“Excuses, all of them. Getting hot in here now, isn’t it?”

“Look, please. I’m sorry. I didn’t mean to do it. Any of it. They forced me. Picking on me, pressuring me all the time,” John pleaded. “If they had just left me alone I’d have been fine. They couldn’t help themselves. Always picking faults, telling me what I was doing wrong.”

“Too late John. Far too late. He’s got a special spot already reserved for you. Don’t you worry about that,” the Driver revealed.

Shit, gotta get out of here! He tried to move, his body wouldn’t respond. Tried to shout out, his lips would not move.

“Relax John. Just accept it. We’re almost there,” the Driver advised.

Heat engulfed the entire carriage now. John panted. He couldn’t scream even if he was able to.

“He’s got high hopes for you, John. There are some real specimens where we’re going. But you might top the lot. I can’t wait to see what you can get up to,” the Driver enthused.

I can’t believe this is happening.

“Believe it, John. This is very real. As real as you’re ever going to get.”

The man continued to scream down his phone. His grating voice destroying the façade of cool John had displayed until this point.

Shut up! Shut up before I shut you up! I’ll cut out your tongue, see if you can shout then!

“That’s better, John. Much better. And just in time. We’re here now.”

The carriage began its descent into the dark, soulless chasm below; into the welcoming arms of fire and death.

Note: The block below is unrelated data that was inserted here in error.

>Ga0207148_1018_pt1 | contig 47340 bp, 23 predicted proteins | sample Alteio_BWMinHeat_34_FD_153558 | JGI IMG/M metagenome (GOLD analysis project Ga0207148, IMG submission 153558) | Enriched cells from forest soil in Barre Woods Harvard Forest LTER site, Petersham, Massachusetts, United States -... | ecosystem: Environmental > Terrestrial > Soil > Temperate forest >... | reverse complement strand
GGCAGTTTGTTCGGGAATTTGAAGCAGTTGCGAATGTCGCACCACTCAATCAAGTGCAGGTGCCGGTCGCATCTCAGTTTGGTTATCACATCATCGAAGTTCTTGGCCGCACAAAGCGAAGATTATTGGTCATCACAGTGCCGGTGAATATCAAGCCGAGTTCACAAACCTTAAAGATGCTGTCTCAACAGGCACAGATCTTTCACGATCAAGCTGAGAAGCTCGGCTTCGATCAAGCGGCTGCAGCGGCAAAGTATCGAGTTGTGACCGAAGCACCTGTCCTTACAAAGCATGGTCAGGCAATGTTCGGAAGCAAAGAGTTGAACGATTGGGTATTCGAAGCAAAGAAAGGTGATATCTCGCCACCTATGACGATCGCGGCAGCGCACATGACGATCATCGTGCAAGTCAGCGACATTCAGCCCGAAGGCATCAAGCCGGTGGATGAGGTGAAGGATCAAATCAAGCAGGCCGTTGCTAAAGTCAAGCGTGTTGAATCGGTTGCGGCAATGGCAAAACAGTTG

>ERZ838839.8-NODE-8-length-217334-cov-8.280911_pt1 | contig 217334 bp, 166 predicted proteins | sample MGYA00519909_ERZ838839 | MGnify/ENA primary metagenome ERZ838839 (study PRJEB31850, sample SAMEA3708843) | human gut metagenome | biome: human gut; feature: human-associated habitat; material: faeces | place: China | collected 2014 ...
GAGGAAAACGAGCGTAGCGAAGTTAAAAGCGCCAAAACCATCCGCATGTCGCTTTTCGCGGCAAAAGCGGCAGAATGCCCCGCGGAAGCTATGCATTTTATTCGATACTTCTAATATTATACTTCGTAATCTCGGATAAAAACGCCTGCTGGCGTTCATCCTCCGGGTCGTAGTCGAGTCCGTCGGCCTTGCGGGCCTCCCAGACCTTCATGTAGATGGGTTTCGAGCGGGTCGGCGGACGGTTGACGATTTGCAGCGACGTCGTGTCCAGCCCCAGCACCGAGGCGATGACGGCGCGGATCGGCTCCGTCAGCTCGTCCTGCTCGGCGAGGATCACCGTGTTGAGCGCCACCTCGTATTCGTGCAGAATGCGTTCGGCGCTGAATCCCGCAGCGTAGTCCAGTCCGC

Flames quickly consumed the entire carriage. Screams filled the air. The smell of cigarette smoke was long gone, the air now filled with the putrid odour of burning flesh and charring bone.

As the carriage sank, John allowed his thoughts to turn to his wife and two children, his mum and dad, his brother and sister, the Smiths next door and their two little girls.

All of the people he had killed.

Ah, fuck it. They deserved it anyway. Just accept it.

The Driver smiled.

“I can’t wait to see what you’re going to get up to, John,” he said, “I really can’t.”


Author: jackkholt

Film graduate. Lover of lots of good films and quite a few bad ones. Reader. Writer. Novel in progress, obviously.

4 thoughts on “The Driver”

  1. Part of me always imagined that transportation to hell would be a train or a subway- they do really gather the low of the lowest most of the time. Too many thoughts and secrets are hidden in one ride. You did a great job portraing this one final ride. Close to hell you can only accept what you really are. Loved the whole thing. Smiled to the ending. Thank you for sharing, cheers to the new blog! May we, your fans read more great stories

  2. I guess the ride to hell requires no ticket, at least not one paid for in cash. I enjoyed the build-up of tension, the way slow reveal of who or what the driver is, or represents. Woohoo! Or should I say, choo-choo? Groan 😉

  3. You are one brave dude! My first short story is in a folder, buried in another folder, never to be seen by the public.

    I like nice, clean blogs so I like this one. Looking forward to seeing more stories.